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India after the By-Elections

India after the By-Elections Bhabani Sen Gupta Apart from consolidating Narasimha Rao's leadership of the Congress government, the by-elections have only confirmed the deep and durable fragmentation of the electorate. No political party has been able to wean away entrenched support from any other party.

Power-Shift

Power-Shift Bhabani Sen Gupta The aftermath of the election has left all parties, except the BJP, exhausted in body and mind. The Congress(I) is ready to fade away as the leading political force between now and the next election which is probably only three years away The leaders of the Janata Dal are torn between Mandal and the middle classes. The Left too is passing through a spiritual crisis. But in great contrast to the dilemmas in the camps of the secular parties is the climate in the BJP which, after scanning the election results, has come to the conclusion that the mood of the people is with it.

People, Parties and Power

CALL it 'electionitis' or 'electionics': when a democracy is forced to go in for two elections in 18 months, it is sick; when even the second election does not promise a stable government, it is very sick. The politicians blame each other for the sickness; they are determined to disown their collective responsibility. But, as Camus once put it, in a democracy everyone is guilty of what goes grievously wrong. If our democracy has come to a pass where it cannot elect a government that works or even lasts a fairly long time, all of us have to sit down and scratch our heads to discover what really has gone wrong, and how serious is the wrong that has happened and whether it can be righted in the normal process of democratic remedies of which election is only one.

Transitional Turmoil

Transitional Turmoil The current political disarray and the social turmoil in large parts of the country are the signs and consequences of the tensions in India's multinational, multicultural political milieu within which innumerable political and social experiments are taking place.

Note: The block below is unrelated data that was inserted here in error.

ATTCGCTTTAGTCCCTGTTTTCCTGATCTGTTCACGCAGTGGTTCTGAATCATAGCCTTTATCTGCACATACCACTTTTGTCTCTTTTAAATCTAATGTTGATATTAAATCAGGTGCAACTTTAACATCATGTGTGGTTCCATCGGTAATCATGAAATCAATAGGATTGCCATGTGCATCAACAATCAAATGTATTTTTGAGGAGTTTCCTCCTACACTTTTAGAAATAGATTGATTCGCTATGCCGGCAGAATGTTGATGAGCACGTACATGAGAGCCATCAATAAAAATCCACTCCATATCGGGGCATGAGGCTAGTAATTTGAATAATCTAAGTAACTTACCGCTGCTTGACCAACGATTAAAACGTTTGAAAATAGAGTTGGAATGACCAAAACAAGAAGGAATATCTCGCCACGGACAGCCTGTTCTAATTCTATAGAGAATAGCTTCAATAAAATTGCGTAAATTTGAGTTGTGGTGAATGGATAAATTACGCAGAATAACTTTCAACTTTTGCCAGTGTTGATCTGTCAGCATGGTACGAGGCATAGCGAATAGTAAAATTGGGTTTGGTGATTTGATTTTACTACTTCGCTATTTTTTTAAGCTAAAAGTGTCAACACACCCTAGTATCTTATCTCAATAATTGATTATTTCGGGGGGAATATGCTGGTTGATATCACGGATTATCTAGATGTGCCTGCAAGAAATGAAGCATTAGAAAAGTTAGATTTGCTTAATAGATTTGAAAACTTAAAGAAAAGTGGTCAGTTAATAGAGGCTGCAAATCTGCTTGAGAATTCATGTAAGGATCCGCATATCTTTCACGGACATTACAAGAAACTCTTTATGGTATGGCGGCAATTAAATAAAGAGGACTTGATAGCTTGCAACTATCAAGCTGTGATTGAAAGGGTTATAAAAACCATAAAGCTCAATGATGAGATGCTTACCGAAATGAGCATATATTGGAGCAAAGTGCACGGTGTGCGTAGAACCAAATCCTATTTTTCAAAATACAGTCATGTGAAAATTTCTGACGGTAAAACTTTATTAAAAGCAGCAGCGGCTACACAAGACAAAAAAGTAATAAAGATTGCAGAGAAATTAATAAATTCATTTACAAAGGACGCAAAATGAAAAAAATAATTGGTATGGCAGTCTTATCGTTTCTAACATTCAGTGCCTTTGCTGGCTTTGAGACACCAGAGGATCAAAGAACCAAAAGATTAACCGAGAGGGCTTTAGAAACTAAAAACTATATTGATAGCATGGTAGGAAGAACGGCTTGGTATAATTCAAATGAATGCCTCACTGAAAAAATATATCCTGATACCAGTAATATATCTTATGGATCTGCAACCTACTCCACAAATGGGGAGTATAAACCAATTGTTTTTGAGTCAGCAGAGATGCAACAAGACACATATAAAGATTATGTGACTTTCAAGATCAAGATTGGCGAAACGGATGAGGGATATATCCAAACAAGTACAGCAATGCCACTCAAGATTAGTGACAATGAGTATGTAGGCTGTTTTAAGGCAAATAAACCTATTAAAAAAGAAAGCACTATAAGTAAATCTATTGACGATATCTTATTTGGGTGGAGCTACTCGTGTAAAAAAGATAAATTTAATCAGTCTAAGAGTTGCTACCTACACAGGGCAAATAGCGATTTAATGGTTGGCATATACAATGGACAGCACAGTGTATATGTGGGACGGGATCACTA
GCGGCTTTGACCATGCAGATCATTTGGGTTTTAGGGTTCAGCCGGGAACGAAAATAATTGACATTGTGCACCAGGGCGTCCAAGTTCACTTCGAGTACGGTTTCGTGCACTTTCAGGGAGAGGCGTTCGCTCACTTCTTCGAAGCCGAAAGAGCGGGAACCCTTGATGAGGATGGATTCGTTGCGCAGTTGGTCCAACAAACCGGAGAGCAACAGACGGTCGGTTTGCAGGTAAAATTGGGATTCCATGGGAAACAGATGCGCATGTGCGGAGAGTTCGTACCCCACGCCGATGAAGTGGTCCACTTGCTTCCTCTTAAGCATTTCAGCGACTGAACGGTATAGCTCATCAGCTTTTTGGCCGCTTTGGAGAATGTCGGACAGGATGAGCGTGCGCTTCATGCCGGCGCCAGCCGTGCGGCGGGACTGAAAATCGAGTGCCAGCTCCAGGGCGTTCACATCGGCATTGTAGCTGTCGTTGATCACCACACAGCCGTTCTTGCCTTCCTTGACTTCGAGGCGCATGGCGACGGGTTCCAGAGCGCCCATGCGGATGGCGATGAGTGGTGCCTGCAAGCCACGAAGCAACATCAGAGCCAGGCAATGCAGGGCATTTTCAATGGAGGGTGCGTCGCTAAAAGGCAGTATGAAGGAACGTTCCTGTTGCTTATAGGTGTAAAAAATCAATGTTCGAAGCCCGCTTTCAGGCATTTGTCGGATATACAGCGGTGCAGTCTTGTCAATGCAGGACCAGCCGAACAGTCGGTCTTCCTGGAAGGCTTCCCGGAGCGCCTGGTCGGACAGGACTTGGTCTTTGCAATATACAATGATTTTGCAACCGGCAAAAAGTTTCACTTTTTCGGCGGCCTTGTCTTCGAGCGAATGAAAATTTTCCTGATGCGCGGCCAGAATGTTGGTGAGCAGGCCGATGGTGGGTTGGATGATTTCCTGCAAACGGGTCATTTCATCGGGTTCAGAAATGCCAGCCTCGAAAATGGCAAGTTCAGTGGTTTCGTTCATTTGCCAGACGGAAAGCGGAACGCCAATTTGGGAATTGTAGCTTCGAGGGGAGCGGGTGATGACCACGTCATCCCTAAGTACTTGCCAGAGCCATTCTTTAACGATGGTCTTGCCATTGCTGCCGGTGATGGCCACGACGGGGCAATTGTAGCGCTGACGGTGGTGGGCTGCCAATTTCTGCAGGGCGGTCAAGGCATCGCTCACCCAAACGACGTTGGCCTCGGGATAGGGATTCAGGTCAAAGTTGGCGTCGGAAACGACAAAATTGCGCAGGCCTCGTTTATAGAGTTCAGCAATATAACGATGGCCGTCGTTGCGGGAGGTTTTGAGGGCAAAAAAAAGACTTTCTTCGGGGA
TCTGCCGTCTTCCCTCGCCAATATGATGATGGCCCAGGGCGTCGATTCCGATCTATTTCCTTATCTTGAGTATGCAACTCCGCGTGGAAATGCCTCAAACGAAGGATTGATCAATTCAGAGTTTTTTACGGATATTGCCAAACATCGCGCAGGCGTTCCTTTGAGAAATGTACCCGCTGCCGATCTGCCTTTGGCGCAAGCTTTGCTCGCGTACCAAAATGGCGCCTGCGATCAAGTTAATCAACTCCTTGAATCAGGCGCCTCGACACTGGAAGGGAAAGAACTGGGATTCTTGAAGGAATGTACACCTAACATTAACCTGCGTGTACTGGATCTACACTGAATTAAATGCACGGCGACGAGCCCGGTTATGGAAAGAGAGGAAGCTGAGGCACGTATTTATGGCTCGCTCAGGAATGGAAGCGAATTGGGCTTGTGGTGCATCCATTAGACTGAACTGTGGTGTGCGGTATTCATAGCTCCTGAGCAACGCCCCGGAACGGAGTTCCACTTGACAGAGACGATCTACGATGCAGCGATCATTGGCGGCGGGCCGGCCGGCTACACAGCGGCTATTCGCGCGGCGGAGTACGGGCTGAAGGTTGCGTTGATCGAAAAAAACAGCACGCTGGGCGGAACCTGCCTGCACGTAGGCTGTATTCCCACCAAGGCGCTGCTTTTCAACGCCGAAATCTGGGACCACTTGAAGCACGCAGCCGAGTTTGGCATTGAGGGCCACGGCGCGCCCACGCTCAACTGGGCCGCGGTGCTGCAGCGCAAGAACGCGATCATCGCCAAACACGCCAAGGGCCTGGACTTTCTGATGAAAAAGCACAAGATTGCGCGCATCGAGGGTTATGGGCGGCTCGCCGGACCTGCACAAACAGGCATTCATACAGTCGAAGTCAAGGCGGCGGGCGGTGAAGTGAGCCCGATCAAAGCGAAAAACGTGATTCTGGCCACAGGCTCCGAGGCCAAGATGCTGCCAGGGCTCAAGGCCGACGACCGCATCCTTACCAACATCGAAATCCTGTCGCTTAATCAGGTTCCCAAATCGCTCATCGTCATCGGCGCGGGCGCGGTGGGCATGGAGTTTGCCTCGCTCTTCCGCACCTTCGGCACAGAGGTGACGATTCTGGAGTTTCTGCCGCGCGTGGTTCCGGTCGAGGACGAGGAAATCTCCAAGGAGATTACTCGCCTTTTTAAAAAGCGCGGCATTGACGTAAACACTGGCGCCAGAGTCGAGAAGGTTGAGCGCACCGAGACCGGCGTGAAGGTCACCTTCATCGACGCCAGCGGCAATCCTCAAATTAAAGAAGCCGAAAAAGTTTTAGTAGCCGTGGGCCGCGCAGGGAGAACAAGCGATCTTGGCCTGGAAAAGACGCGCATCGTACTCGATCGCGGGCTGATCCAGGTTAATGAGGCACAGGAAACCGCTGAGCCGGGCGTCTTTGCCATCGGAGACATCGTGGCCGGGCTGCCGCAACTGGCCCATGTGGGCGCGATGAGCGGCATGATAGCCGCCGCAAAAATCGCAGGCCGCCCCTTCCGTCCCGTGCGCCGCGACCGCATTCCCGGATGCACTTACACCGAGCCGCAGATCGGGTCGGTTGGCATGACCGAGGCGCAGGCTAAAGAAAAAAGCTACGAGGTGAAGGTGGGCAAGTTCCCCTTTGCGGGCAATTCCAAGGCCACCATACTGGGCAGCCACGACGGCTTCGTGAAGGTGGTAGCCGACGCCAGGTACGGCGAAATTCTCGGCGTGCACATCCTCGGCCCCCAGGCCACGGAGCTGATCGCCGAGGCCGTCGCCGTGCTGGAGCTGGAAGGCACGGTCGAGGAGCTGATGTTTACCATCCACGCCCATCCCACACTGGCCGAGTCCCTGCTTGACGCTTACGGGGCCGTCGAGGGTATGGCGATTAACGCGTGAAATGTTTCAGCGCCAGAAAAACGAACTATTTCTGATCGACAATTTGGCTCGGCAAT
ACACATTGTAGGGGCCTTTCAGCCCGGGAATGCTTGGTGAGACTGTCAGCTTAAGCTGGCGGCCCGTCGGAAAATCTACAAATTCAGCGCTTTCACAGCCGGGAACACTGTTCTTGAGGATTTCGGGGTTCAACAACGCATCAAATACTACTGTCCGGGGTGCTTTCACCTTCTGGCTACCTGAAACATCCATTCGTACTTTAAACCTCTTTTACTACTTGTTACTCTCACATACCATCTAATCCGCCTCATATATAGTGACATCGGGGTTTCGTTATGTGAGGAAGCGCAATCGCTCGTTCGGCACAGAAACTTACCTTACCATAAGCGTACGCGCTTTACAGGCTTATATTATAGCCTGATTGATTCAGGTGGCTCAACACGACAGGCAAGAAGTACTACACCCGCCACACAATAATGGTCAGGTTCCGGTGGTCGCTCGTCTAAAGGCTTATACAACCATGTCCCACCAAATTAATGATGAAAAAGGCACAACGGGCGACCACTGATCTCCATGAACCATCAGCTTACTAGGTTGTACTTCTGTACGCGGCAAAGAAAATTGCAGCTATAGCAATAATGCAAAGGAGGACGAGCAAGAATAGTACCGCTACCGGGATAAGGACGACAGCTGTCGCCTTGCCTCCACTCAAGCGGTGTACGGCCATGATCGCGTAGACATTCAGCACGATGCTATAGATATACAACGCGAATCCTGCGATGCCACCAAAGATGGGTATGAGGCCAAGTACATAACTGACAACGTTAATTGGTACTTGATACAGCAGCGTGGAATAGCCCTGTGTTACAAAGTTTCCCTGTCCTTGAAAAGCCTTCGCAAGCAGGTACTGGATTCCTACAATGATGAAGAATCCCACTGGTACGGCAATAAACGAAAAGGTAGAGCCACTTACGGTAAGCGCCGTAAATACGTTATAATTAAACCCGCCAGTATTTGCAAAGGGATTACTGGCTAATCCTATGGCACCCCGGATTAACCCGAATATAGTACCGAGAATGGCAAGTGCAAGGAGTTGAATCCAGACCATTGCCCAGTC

Power, Peasantry and Poor

Power, Peasantry and Poor Bhabani Sen Gupta V P Singh's political thinking is still a great deal blurred, and there is the irresistible temptation to indulge in wayward populism, to be pleased with symbols rather than substance. He has to remember that the electorate will judge him sternly by what he has been able to deliver in concrete terms and not by what he has promised or what he has legislated for.

After the Crisis Taller or Smaller

After the Crisis: Taller or Smaller? Bhabani Sen Gupta The apocalyptic view of the July crisis and of V P Singh's 'failure' to provide leadership springs from a basic lack of understanding of how the National Front government came into being, what its major commitments to the people are, what can reasonably be expected of it and what precisely its role in India's no-longer-linear political evolution is.

The Melting Pot That s Pakistan

The 'Melting Pot' That's Pakistan Bhabani Sen Gupta It is not the army that poses the biggest threat to democracy in Pakistan; it comes from some of the long-term malevolent impact of the Afghan crisis: guns, drugs, an abundance of money that no one has earned.

Limits of Consensus Politics

Punjab and Kashmir are, of course, problems inherited by the National Front government. But how depressing is the sight of the government trying to deal with them with inherited means and ideas.

Supping with Neighbours

Supping with Neighbours Bhabani Sen Gupta Unless South Asia resolves its regional conflicts and gets down to work together for mutual and collective development, the economy of this region will remain isolated from the global process of integration. The lead must come from India because of its size and status.

Punjab Fading of Sikh Diaspora

particular state, small ethnic groups exist next to the dominant group, they too must have a place in the sun; they could be barely six hundred thousand, as in the hills of Darjeeling, or four million, as with the Bodos in Assam, they must nonetheless be assured of their full democratic rights within the portals of the union of India. How do such nice sentiments go with the assertion that we hold on to Kashmir at whatever cost, period, the wishes and predilections of the people of the valley do not matter?

CHINA DIARY

G P Deshpande Words like 'class' and class struggle had been out of fashion in China for quite some time. They seem to have, been banished now. It is now the economic interests of China which have taken the central place, If economic modernisation has to go through, the dominance of the Communist party has to be maintained. Everyone has got the message and, at least for the time being, China has left turmoil behind and is a picture of stability, growth and inflation.

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